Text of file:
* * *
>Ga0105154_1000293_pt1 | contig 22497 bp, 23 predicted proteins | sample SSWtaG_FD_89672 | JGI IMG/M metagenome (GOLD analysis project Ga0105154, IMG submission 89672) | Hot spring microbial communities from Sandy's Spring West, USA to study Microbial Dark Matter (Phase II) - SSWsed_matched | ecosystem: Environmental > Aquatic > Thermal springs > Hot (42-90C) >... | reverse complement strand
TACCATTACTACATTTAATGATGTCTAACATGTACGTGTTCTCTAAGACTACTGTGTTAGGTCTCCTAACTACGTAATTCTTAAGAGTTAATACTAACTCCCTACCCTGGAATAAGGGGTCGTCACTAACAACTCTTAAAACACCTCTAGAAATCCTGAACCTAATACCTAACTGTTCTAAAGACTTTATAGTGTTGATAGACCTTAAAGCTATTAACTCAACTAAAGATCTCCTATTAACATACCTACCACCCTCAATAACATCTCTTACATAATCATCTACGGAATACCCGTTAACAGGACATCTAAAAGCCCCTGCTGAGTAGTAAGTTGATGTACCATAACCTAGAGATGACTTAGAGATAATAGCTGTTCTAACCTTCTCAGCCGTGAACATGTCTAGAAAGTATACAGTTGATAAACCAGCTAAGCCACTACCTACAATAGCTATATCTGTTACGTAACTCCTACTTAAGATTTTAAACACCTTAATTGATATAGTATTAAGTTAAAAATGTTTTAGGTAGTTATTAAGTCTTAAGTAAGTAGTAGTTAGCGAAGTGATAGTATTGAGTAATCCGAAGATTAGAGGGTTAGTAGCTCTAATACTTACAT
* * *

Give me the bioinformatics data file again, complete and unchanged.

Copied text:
>Ga0105154_1000293_pt1 | contig 22497 bp, 23 predicted proteins | sample SSWtaG_FD_89672 | JGI IMG/M metagenome (GOLD analysis project Ga0105154, IMG submission 89672) | Hot spring microbial communities from Sandy's Spring West, USA to study Microbial Dark Matter (Phase II) - SSWsed_matched | ecosystem: Environmental > Aquatic > Thermal springs > Hot (42-90C) >... | reverse complement strand
TACCATTACTACATTTAATGATGTCTAACATGTACGTGTTCTCTAAGACTACTGTGTTAGGTCTCCTAACTACGTAATTCTTAAGAGTTAATACTAACTCCCTACCCTGGAATAAGGGGTCGTCACTAACAACTCTTAAAACACCTCTAGAAATCCTGAACCTAATACCTAACTGTTCTAAAGACTTTATAGTGTTGATAGACCTTAAAGCTATTAACTCAACTAAAGATCTCCTATTAACATACCTACCACCCTCAATAACATCTCTTACATAATCATCTACGGAATACCCGTTAACAGGACATCTAAAAGCCCCTGCTGAGTAGTAAGTTGATGTACCATAACCTAGAGATGACTTAGAGATAATAGCTGTTCTAACCTTCTCAGCCGTGAACATGTCTAGAAAGTATACAGTTGATAAACCAGCTAAGCCACTACCTACAATAGCTATATCTGTTACGTAACTCCTACTTAAGATTTTAAACACCTTAATTGATATAGTATTAAGTTAAAAATGTTTTAGGTAGTTATTAAGTCTTAAGTAAGTAGTAGTTAGCGAAGTGATAGTATTGAGTAATCCGAAGATTAGAGGGTTAGTAGCTCTAATACTTACAT